I’ve spent November in the United Kingdom staying with my partner Helen’s father in Edinburgh. As soon as I knew I was visiting, I arranged to visit Dave G4AKC and his wife Tracy in Blackpool. I speak with Dave and other members of the Real HF mobile group with some regularity on 20 metres and am also impressed with how well they do with their various portable/mobile setups often with low power.
I was able to slot in the Blackpool visit with a visit that I did with Helen’s family to York for her father’s 87th birthday. I hired a car for the return trip to Blackpool and stayed with Dave and Tracy who kindly offered me accommodation for two nights on November 17 and 18.
It was fantastic to see Dave’s various portable setups and even better to see the trolley in use that he uses with so much success on the Blackpool promenade when we speak. I realised after speaking with him, how obsolete my knowledge is these days. I think it’s about time I made the effort to work towards the Advanced licence to better my knowledge and give me more access and options.
Dave had arranged an outing on the Sunday morning at around 07:45 UTC where he and various other members of the Real HF mobile group would operate, followed by a breakfast at a nearby pub. As has been the case for so much of my trip, the weather on Sunday was better than expected with sunshine although fairly cold and windy (no surprise there at this time of year in the UK!).
Dave, Phil 2E0UDX and Pete G6UOI drove to Fairhaven Lake about 5 miles from Blackpool whilst Stephen G7DIE operated pedestrian mobile from the Blackpool promenade. Dave and Phil operated from their motor vehicles whilst Pete went pedestrian mobile, walking on the beach with his backpack set up – a brave man in that wind.
Unfortunately the conditions were disappointing with few contacts despite many CQ calls. The band was particularly noisy and there was a European contest occupying much of the band. The guys were also inundated with calls from stations in Spain and Italy despite their Asia/Pacific intentions. I had a good laugh when Phil exclaimed “I didn’t realise that EA7 was a state of Australia!” after yet another Spanish station responded to his DX call.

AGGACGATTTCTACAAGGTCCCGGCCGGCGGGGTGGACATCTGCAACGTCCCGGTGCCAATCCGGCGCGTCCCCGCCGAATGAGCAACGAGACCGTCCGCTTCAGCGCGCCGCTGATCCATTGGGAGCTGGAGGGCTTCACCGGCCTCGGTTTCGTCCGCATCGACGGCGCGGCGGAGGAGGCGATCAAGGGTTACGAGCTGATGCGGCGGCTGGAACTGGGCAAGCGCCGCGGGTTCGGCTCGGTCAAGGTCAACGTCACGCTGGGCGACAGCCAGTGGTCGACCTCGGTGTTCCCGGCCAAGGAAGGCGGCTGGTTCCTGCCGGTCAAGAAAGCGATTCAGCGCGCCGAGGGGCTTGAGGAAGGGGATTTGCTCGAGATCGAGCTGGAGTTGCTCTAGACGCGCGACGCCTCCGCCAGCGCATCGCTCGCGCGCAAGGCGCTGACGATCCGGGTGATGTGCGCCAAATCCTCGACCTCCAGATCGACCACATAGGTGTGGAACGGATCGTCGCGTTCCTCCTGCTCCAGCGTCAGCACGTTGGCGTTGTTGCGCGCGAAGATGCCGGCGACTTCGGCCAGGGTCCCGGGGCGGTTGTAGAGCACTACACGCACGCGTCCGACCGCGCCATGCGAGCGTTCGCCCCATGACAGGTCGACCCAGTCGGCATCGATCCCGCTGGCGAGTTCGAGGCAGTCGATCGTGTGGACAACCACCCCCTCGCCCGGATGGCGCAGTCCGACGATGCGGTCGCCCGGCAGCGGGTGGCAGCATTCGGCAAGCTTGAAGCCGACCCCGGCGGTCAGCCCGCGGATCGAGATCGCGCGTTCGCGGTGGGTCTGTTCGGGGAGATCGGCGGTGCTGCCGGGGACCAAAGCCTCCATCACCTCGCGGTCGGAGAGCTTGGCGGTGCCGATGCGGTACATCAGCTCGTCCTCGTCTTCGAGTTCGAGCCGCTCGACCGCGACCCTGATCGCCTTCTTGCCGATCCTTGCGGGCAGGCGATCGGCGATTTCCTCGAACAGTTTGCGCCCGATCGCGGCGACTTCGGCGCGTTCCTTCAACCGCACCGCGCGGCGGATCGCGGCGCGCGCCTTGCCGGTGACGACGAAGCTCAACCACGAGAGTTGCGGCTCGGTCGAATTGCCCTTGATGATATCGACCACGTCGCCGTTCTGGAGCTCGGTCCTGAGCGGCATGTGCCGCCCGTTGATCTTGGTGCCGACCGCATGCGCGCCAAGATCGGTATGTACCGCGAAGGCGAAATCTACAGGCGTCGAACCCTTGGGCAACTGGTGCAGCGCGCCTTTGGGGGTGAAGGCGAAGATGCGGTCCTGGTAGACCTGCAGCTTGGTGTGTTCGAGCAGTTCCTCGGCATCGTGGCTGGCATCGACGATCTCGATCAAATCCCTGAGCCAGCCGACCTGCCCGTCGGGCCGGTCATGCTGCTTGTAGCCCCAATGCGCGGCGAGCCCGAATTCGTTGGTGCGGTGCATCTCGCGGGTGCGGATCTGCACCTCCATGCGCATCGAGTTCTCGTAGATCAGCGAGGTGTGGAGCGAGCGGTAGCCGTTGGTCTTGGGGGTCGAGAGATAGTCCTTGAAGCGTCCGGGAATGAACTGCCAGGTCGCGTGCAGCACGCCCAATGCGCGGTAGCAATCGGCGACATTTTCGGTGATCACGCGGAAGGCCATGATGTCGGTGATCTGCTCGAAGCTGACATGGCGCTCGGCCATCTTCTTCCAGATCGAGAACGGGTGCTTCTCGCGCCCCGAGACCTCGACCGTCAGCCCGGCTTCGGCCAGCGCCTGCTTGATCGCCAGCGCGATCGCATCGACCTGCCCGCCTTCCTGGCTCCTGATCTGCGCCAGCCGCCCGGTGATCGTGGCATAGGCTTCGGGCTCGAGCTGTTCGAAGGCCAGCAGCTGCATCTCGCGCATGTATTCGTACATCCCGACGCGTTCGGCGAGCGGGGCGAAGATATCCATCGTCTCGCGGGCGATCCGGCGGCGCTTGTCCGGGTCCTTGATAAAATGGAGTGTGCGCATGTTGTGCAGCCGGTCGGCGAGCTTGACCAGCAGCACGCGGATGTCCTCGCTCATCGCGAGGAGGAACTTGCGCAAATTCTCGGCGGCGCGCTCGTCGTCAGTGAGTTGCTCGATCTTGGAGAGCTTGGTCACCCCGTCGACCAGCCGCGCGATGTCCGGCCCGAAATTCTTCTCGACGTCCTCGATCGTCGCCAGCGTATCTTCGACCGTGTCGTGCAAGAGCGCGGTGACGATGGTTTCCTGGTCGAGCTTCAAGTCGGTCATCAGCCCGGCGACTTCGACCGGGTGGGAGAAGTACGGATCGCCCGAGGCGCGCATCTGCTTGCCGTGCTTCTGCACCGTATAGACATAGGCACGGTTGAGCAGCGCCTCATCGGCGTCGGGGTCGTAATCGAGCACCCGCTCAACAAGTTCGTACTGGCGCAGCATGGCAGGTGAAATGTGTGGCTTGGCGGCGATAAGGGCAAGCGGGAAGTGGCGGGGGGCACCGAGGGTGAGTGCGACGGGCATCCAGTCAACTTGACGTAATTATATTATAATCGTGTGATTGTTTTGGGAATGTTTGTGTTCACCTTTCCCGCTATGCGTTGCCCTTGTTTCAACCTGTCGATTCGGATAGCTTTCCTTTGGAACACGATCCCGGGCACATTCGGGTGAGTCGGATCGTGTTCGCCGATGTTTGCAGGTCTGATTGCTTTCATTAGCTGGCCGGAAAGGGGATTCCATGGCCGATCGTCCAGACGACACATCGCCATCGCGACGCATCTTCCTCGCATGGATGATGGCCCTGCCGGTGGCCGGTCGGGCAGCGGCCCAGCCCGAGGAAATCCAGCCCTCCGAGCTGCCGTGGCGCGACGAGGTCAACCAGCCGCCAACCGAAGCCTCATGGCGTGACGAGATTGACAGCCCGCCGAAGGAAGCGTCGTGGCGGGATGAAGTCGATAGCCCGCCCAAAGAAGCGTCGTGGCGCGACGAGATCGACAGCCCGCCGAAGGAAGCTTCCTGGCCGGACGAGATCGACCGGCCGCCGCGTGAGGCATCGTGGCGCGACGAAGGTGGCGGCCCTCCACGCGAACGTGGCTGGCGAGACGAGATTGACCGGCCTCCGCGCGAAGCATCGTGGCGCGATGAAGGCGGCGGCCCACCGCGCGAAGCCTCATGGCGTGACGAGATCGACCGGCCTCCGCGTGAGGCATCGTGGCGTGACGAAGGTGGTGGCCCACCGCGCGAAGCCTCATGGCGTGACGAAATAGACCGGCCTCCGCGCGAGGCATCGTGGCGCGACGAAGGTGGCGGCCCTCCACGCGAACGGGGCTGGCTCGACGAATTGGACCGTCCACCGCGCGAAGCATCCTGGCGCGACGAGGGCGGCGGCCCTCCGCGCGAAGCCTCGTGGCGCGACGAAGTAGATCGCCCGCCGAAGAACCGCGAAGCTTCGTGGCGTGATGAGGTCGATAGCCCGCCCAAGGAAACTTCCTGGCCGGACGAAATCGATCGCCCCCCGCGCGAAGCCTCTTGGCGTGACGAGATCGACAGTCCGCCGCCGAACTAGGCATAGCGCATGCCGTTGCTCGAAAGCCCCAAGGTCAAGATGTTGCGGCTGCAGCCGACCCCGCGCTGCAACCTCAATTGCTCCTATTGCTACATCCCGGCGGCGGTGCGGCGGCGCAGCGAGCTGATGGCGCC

It was strange for me hearing Europe as a local nuisance when I’m used to it being so far away and treasured DX. That said, the guys all had a QSO with a VK6 station a few hundred kilometres from Perth, my home QTH and also with a VK2 station. Breakfast was certainly welcomed after walking around in the morning cold and we were joined by Tony G7OEM, Brian M0OYG and Ian 2E0EDX all of whom I have worked from VK6. To use an old CB radio expression which I suspect is not used much, if at all in the ham radio world, it was a great experience to have an ‘eyeball’ with people I’ve worked from the other side of the planet. It is certainly an experience well worth having and I hope it’s the first of many.
We all enjoyed a hearty breakfast and it was great chatting with the guys and getting to know them. We generally don’t get much time to talk on air since one of the aims is to maximise contacts, particularly when you’re operating with a limited power source and mobile.
Dave went out later in the day around mid-afternoon to the Blackpool promenade where he usually operates from pedestrian mobile. There was excellent propogation to the USA but unfortunately a US contest on 20 metres was occupying most of the band and Dave’s CQ attempts were unanswered since those on the band had other priorities. It was great to see Dave’s pedestrian mobile set up in operation.
Thanks again to all the guys, some of whom had come from Southport and to Dave and Tracy for their kind hospitality.
Filed under: Amateur Radio